This page provides samples of 4th grade geometry activities suitable for use in math centers, small group, or whole class settings. All activities are designed to elicit a range of responses and provide opportunities for students to communicate their reasoning and mathematical thinking. Download the sample activities under each standard or purchase the 4th Grade Math Centers eBook and have all the Number, Geometry, Measurement and Data Centers you’ll need for the entire school year in one convenient digital file.

**Numbers of the Week**** **Use as morning work or homework.

**4.OA.A.1 **Interpret a multiplication equation as a comparison, e.g., interpret 35 = 5 x 7 as a statement that 35 is 5 times as many as 7 and 7 times as many as 5. Represent verbal statements of multiplicative comparisons as multiplication equations.**Sample Activity:**Multiplication a

**4.OA.A.3 Solve multistep word problems posed with whole numbers and having whole-number answers using the four operations, including problems in which remainders must be interpreted. Represent these problems using equations with a letter standing for the unknown quantity. Assess the reasonableness of answers using mental computation and estimation strategies including rounding.Sample Activities:Word Problems: Interpreting RemaindersMath Read Aloud Task Card:A Remainder of One**

**4.OA.B.4 **Find all factor pairs for a whole number in the range 1-100. Recognize that a whole number is a multiple of each of its factors. Determine whether a given whole number in the range 1-100 is a multiple of a given one-digit number. Determine whether a given whole number in the range 1-100 is prime or composite.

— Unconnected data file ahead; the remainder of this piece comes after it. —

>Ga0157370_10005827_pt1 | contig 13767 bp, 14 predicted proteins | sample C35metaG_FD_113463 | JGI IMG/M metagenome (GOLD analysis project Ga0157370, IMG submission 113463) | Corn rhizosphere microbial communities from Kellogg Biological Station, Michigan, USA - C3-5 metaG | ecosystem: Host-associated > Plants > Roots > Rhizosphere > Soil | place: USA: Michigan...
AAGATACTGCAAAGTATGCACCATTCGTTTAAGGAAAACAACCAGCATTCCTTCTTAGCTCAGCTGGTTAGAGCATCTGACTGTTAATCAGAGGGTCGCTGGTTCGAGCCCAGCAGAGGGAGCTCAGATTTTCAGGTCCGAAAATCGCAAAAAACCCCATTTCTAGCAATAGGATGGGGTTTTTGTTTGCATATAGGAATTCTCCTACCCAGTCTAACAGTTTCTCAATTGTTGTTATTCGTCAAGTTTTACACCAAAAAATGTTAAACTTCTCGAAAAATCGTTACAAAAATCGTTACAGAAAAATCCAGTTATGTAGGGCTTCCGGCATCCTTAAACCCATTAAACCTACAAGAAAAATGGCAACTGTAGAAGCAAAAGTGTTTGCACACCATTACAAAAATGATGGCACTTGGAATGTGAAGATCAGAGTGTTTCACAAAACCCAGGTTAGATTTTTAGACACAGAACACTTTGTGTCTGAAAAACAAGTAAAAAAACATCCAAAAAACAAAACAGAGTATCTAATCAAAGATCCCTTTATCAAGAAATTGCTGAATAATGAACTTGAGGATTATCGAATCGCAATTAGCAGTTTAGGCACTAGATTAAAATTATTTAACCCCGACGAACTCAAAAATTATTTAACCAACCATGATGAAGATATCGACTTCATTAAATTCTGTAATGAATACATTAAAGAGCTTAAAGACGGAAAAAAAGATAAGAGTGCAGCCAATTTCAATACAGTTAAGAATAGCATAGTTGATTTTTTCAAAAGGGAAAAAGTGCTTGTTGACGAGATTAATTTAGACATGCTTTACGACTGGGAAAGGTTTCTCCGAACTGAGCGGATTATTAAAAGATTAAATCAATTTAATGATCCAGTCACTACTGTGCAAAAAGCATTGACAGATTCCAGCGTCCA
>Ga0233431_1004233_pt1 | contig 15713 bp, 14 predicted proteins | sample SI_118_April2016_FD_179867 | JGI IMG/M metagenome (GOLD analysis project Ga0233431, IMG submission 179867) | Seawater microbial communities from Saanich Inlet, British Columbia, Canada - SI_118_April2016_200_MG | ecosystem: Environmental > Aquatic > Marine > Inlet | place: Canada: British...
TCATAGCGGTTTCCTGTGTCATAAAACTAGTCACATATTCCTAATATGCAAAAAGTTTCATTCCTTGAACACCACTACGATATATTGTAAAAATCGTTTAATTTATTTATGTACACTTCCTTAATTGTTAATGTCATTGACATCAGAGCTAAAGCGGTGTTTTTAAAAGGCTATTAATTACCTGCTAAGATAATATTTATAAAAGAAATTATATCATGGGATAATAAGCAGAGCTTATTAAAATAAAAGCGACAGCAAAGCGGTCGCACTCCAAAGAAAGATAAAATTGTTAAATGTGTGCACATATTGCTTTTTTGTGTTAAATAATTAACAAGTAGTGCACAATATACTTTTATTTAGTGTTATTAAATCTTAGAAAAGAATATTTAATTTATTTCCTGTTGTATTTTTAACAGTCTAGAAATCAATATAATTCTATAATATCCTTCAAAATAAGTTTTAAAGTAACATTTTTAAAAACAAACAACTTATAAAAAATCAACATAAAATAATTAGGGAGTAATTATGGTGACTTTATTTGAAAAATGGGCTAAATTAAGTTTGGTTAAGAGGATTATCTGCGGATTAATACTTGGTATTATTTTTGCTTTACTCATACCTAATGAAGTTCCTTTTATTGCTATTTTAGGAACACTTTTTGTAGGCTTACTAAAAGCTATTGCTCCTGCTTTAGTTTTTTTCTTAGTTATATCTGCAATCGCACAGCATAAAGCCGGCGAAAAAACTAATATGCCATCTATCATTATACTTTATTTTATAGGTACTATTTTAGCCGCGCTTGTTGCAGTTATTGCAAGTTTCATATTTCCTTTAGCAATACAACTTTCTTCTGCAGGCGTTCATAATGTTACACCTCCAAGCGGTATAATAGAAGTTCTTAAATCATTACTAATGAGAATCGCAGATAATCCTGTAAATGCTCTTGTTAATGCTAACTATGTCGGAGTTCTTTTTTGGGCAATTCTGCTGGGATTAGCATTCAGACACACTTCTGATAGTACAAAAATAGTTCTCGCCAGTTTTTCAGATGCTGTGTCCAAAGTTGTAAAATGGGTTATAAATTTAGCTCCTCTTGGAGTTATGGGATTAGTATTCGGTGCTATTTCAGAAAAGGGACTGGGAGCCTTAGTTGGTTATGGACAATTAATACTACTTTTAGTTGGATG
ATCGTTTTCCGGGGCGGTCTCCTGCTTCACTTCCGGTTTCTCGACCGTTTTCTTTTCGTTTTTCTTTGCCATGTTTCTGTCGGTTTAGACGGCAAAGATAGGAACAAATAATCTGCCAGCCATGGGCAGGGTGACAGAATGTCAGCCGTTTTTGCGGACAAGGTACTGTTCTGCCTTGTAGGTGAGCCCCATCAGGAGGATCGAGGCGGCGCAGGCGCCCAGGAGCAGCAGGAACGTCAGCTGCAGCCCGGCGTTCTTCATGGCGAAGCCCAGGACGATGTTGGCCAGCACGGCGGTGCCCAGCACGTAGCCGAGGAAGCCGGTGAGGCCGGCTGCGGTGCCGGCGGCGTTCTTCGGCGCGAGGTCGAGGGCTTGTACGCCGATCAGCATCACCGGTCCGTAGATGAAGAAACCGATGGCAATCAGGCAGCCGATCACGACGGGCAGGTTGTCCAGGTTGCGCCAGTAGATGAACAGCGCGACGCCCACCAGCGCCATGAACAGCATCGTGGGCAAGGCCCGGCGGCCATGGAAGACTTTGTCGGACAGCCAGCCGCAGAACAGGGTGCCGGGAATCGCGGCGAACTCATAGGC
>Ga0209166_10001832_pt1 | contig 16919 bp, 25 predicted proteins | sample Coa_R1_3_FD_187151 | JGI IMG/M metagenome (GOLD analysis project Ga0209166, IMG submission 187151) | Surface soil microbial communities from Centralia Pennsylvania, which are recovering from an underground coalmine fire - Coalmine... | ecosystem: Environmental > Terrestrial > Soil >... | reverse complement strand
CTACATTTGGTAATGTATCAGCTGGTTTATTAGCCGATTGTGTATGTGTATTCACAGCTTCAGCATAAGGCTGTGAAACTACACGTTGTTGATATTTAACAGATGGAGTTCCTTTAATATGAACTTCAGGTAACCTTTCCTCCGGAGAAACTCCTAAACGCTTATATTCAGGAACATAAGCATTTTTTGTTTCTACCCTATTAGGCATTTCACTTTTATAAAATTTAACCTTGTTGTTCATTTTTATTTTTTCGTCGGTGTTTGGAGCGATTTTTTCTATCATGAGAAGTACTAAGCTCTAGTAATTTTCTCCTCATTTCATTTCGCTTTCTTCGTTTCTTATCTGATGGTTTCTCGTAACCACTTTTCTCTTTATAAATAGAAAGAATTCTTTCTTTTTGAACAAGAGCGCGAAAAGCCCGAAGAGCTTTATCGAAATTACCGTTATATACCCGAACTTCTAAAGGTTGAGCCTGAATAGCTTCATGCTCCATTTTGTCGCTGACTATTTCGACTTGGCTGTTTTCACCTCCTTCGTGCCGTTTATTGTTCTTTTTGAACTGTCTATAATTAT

Sample Activities:**Exploring Multiples****Prime or Composite?**

Factor Riddles

Game: How Many Factors?

**4.OA.C.5 **Generate a number or shape pattern that follows a given rule. Identify apparent features of the pattern that were not explicit in the rule itself. For example, given the rule “Add 3” and the starting number 1, generate terms in the resulting sequence and observe that the terms appear to alternate between odd and even numbers. Explain informally why the numbers will continue to alternate in this way.**Sample Activity:****Square Numbers**

Number Patterns

Patterns in Products

Patterns in Squares

Patterns in Rectangles

**4.NBT.A.1 **Recognize that in a multi-digit whole number, a digit in one place represents ten times what it represents in the place to its right. For example, recognize that 700÷70=10 by applying concepts of place value and division.**Sample Activity:**Comparing Digits

**4.NBT.A.2 **Read and write multi-digit whole numbers using base-ten numerals, number names, and expanded form. Compare two multi-digit numbers based on meanings of the digits in each place, using >, =, and < symbols to record the results of comparisons.**Sample Activities:**Place Value Triangle

Numeral, Word and Expanded Form

**4.NBT.A.3** Use place value understanding to round multi-digit whole numbers to any place.**Sample Activities:What's the Nearest Hundred? (4-digit)**

Roll and Round:

Nearest Ten (3-digit)

**4.NBT.B.4 **Fluently add and subtract multi-digit whole numbers using the standard algorithm.**Sample Activities:**

**4.NBT.B.5 **Multiply a whole number of up to four digits by a one-digit whole number, and multiply two two-digit numbers, using strategies based on place value and the properties of operations. Illustrate and explain the calculation by using equations, rectangular arrays, and/or area models**Sample Activities:Use Partial Products to Multiply (v. 1-3)Multiplication Strategy: Doubling and HalvingDouble and Halve (v. 1)Make the Largest Product (3 x 1-digit)Multiplication Race (1 x 3-digit)**

Use an Area Model to Multiply (v. 1-3)

Estimate Products by Rounding

Multiply by 10s, 100s and 1000s

Decompose a Factor

Make the Largest Product (4 x 1-digit)

Make the Smallest Product (3 x 1-digit)